It happens just about every time I go to a restaurant with my daughter. I open the menu and scan the options. Then I glance at the children’s menu. Oftentimes, the menu is pretty similar, with the same pasta and tomato sauce. But the items on the children’s menu are usually less expensive, and I’ll think to myself: Wow, good deal.
If I think again for a moment, though, the deal isn’t really a deal. After all, I estimated the cost of the pasta based on the adult menu, not the actual cost of making some bow-tie noodles and serving them with a red-tinted sauce.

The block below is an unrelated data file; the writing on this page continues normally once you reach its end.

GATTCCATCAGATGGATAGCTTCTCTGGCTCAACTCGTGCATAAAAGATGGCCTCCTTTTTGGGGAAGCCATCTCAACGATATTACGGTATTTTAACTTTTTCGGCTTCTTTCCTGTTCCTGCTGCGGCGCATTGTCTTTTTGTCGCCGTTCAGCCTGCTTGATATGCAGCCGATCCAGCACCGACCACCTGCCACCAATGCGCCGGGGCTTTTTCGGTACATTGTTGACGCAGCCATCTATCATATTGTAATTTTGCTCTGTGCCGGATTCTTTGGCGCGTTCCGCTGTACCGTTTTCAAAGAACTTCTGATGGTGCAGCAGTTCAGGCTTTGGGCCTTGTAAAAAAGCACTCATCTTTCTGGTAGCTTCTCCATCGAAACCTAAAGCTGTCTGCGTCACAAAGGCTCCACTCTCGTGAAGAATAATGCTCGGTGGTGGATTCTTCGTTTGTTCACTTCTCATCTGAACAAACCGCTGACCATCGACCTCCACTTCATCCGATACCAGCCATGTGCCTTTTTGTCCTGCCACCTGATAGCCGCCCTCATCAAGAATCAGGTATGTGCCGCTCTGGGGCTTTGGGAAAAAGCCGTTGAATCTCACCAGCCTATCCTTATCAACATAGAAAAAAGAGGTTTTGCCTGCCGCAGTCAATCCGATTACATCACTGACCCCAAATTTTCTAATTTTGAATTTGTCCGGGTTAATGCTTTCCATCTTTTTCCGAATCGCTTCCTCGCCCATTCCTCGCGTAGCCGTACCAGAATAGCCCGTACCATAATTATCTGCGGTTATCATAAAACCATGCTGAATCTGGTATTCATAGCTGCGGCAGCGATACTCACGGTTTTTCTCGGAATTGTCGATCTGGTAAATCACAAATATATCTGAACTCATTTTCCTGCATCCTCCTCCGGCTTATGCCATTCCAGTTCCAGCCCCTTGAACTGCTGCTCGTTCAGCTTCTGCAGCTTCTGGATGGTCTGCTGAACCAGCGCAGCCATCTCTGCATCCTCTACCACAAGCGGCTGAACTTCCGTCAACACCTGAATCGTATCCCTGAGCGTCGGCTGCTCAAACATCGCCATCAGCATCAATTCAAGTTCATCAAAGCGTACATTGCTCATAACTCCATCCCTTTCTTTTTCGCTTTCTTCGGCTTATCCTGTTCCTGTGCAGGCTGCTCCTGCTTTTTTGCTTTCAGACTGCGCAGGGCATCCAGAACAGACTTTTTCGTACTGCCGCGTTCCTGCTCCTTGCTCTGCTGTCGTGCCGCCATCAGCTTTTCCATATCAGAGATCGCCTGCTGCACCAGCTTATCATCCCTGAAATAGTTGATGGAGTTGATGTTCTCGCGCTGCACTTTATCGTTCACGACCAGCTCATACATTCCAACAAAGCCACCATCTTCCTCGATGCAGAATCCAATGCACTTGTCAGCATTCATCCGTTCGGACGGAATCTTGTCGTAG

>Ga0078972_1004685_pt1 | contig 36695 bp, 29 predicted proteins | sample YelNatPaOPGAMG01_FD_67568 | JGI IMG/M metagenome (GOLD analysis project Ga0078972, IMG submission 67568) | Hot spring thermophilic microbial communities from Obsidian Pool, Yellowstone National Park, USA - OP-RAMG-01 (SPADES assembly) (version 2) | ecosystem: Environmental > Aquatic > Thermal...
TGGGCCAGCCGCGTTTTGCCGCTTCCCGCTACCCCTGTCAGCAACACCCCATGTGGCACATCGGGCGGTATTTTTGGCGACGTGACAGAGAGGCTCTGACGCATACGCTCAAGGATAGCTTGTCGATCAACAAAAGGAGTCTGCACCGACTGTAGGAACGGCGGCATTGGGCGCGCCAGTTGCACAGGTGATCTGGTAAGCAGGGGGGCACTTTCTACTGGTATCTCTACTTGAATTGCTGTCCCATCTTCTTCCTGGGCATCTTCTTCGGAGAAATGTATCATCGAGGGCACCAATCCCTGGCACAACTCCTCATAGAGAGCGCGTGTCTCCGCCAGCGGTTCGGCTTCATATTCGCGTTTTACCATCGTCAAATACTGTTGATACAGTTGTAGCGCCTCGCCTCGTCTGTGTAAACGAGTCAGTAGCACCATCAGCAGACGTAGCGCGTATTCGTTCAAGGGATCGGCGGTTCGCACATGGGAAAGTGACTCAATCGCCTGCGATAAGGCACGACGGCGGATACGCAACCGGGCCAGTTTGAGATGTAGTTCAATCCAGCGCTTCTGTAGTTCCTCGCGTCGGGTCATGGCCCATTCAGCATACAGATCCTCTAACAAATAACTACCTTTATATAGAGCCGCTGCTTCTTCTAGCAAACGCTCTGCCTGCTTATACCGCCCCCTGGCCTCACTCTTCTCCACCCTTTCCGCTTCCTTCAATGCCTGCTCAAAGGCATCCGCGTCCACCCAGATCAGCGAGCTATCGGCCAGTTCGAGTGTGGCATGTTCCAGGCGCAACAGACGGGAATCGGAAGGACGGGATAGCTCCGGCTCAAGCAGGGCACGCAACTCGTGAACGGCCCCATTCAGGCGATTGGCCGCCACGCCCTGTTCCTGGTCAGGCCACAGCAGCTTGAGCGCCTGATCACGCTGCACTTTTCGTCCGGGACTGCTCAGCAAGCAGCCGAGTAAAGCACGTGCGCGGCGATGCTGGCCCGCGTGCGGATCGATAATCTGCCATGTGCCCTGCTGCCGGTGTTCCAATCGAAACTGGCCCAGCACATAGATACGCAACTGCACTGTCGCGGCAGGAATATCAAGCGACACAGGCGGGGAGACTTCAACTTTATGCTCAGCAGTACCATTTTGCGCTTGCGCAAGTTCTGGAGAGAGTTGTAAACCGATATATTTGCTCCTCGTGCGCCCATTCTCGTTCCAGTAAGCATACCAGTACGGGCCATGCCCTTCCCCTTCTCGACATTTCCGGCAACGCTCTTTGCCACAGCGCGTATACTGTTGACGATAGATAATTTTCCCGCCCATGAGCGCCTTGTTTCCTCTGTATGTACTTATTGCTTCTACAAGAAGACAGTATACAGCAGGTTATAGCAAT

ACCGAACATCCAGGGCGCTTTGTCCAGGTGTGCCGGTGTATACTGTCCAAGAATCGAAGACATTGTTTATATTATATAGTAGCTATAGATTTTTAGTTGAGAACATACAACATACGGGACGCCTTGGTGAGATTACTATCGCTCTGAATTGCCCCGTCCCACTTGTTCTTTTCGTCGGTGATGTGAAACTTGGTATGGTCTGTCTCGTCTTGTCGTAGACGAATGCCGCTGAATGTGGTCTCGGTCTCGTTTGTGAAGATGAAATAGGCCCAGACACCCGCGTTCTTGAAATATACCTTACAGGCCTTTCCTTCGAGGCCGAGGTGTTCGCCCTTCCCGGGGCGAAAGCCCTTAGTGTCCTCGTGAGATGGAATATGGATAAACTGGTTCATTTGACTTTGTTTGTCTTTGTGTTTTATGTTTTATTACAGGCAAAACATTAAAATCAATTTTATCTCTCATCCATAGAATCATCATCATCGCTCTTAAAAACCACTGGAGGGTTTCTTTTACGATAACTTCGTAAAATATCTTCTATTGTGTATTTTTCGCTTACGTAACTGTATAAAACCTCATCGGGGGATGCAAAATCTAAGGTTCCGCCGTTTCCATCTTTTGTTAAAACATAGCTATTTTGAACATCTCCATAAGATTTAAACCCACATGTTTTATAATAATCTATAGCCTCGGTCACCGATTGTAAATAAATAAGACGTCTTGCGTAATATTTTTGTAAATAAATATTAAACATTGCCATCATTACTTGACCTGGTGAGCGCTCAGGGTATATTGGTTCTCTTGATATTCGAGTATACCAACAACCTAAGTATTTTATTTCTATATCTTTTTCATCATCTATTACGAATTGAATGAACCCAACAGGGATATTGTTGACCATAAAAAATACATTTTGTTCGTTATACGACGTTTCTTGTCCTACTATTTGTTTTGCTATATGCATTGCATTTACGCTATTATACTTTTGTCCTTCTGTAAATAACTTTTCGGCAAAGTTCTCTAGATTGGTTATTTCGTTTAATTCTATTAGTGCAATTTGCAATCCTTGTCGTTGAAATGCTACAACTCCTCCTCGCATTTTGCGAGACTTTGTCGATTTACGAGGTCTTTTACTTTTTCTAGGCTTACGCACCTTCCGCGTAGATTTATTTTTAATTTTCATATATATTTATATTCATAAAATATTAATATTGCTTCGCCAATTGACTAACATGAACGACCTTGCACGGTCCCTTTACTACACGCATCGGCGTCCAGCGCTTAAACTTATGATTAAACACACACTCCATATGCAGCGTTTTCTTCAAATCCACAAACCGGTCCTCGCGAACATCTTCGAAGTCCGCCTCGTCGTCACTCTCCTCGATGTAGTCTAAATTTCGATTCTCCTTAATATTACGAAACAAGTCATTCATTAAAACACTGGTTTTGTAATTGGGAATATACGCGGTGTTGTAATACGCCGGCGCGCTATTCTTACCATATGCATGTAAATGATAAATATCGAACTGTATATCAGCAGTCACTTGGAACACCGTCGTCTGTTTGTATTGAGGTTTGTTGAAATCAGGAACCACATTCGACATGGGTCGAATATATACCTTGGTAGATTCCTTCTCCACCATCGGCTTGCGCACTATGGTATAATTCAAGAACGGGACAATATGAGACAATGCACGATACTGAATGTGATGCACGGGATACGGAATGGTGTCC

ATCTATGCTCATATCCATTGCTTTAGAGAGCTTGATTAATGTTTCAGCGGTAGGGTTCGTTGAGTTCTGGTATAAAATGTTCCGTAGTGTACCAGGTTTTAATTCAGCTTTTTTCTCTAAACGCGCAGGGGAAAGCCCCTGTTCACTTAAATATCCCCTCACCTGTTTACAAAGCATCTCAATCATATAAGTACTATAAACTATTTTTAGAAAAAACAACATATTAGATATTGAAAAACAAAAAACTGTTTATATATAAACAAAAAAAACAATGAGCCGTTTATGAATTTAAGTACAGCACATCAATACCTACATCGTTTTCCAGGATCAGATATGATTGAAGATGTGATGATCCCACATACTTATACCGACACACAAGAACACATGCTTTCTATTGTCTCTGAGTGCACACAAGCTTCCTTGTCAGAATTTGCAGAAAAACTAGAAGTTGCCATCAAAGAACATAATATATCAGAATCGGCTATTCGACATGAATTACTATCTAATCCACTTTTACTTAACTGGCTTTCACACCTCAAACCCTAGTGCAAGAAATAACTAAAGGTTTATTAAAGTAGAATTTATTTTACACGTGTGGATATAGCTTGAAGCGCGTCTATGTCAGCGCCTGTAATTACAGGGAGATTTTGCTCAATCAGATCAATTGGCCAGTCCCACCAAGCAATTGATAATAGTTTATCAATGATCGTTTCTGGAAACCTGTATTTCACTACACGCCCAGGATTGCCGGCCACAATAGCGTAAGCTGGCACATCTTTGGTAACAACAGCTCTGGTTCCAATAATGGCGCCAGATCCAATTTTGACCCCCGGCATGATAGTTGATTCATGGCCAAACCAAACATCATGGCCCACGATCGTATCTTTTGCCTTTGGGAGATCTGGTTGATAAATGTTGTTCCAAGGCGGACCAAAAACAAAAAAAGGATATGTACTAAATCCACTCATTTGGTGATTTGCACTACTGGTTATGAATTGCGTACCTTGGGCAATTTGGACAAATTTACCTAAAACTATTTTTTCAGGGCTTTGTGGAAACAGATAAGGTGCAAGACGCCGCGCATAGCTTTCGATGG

My faulty reasoning is the product of anchoring, a cognitive bias that can undermine our critical thinking. According to researchers, anchoring is when people rely on irrelevant but easily accessible facts to make judgments. Our minds give too much weight to initial impressions or numbers that influence — our subsequent thoughts. In my case, the prices on the adult menu shaped — or anchored —…
This article was written by Helen Lee Bouygues and originally published on hbr.org